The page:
Friday, 20 May 2016


The family of 16-year-old Tawanda Musvipa, killed in March after an accidental discharge of an anti-aircraft machine by soldiers conducting drills near Inkomo Barracks, has accused the army of failing to honour the promises it made to the family following the incident.
Tawanda was shot on the right side of his chest and left lower back by a 12,7mm anti-aircraft gun which travels at 600 metres per second during assembly at Delamore Secondary School.
The bullet also struck 13-year-old Tinashe Awali on the right arm.
Although the army assisted Tawanda’s family to meet funeral costs, it failed to attend his memorial service on May 7 or provide material assistance as promised.
Tawanda’s relatives told Zimbabwe Independent this week the army only offered firewood, and even then, there was a condition that the family finds its own transport to collect the wood. Military bosses said they did not have fuel to transport it to the family.
The Musvipa family, which lives at a farm, did not take up the offer as firewood was readily available where they stay anyway.
Tawanda’s father Tichaona Musvipa said the army let the family down as it had promised to assist during the memorial service. The military had also promised to secure employment in government for some of Tawanda’s relatives as part of their long-term assistance.
“It’s really confusing what is going on. I am actually coming from One Para (near Inkomo barracks) to ask what steps they have taken towards compensating us for the death of our son which was caused by their carelessness. But all I am told is that government has no money and there is nothing much they can do,” said Musvipa on Wednesday.
“It pains me that on May 7 we held a memorial service for Tawanda which they knew about as it was announced at the end of his funeral. We even reminded them on May 5 and asked for assistance to feed relatives, friends and church colleagues who would be attending the service. They told us they didn’t have money and they could only provide firewood but added that they didn’t have transport to bring it. They said if we had a car with fuel we could collect ourselves. Honestly what kind of insult is that?”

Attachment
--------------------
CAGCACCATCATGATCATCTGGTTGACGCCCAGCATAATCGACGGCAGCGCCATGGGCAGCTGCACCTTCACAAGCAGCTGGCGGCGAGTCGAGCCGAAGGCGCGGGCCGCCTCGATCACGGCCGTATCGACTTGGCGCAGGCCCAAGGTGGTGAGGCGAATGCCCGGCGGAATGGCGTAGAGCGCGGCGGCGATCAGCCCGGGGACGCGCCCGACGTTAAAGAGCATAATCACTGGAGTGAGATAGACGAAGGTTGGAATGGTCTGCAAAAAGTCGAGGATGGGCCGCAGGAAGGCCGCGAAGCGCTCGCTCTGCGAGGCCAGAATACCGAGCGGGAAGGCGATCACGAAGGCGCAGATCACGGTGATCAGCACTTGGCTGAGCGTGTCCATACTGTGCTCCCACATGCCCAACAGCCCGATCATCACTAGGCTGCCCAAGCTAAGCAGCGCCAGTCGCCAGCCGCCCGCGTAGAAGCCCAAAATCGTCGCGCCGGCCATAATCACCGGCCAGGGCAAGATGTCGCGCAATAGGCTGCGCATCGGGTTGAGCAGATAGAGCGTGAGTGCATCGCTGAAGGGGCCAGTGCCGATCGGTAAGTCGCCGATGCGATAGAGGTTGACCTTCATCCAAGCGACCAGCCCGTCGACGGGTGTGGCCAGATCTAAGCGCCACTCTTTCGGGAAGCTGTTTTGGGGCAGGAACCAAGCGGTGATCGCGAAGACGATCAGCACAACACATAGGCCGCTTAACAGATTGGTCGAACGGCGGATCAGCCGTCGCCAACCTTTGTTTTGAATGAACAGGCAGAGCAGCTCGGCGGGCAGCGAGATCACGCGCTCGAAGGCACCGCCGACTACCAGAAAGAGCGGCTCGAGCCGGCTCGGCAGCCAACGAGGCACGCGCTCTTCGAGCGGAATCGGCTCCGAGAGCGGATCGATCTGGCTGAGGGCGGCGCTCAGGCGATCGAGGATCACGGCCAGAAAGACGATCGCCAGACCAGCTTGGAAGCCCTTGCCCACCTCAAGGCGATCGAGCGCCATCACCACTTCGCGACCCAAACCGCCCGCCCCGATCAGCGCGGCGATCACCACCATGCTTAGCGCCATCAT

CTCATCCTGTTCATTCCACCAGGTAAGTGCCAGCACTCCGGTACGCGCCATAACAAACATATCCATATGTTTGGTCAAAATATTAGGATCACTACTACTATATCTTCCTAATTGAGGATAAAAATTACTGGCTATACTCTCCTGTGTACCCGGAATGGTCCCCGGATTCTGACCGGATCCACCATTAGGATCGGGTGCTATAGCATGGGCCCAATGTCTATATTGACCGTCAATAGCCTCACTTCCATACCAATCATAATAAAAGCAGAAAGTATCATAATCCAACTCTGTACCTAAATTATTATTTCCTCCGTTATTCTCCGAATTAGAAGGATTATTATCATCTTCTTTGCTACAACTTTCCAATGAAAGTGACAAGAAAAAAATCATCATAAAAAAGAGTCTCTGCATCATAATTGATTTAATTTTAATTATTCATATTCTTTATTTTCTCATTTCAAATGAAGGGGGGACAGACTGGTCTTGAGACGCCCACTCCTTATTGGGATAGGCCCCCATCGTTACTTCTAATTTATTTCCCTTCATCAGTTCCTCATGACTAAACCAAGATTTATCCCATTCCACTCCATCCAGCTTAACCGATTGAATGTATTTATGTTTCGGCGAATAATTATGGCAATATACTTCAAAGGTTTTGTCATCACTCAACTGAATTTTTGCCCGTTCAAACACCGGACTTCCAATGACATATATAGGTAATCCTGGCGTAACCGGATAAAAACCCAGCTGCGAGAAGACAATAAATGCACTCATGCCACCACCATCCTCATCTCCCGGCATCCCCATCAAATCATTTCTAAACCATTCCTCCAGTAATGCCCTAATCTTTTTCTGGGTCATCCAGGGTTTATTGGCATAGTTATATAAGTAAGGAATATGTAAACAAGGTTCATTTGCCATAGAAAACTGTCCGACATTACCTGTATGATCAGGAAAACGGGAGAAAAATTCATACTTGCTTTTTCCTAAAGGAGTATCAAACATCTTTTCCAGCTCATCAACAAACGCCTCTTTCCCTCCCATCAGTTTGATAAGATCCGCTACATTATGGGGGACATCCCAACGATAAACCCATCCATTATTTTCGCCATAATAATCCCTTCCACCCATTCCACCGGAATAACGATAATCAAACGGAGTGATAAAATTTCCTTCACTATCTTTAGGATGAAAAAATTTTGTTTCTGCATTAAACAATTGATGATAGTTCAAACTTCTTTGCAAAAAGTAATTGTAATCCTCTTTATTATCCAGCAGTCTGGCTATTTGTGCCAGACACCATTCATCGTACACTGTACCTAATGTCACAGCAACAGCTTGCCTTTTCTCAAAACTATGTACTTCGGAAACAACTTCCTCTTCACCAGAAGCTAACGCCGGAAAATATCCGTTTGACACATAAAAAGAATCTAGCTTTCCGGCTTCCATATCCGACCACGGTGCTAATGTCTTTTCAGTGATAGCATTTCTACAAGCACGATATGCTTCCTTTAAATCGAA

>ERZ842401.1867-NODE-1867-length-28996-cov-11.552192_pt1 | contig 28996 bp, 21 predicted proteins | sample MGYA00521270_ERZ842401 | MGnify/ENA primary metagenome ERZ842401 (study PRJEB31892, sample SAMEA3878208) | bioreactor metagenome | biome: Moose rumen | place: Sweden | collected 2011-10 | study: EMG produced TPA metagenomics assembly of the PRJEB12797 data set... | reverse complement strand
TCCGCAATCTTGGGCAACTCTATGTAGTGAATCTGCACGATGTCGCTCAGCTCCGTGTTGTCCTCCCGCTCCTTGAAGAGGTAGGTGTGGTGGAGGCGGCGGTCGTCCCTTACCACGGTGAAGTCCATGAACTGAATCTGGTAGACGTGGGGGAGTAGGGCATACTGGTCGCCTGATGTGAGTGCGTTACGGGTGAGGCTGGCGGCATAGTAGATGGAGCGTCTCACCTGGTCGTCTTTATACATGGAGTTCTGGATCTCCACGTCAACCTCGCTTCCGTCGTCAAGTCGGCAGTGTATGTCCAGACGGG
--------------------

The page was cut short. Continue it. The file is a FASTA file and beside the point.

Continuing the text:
Musvipa said the army officials later said they could only give the family US$50 for the memorial service.
“They left the money at Delamore Secondary School where Tawanda learnt. I only received it on May 13, way after the memorial service,” said the angry father. “Besides, what would I have done with the little amount of money. Tawanda had a bright future ahead of him. He is the one I pinned my hopes on. He is surely worth more than just firewood and US$50,” said Musvipa.
“All the promises they made to us about securing jobs for relatives seem to have just ended in empty words. When I asked them about the way forward, they said government had no money and in any case the matter was now before the Norton magistrates’ court and a soldier was arrested.”
Tinashe’s father Nickson Awali on Wednesday said although he was asked to submit written demands, the army had gone quiet. His son is still struggling with injuries from the shooting.
“The last time I spoke to them about compensation, I told them I wanted a lifelong support for my traumatised son because his injury will affect him for his entire life since he is right handed. Tinashe only started going to school today. We had to persuade him to go because he can’t move his hand which is now stiff. We were told he will need physiotherapy exercises for it to be functional,” Awali said.
Questions sent to ZNA spokesperson Alphios Makotore on Wednesday were not responded to by the time of going to print.
Officials in his office said he was out of office until Monday and insisted he was the only one who could respond to the queries. Independent


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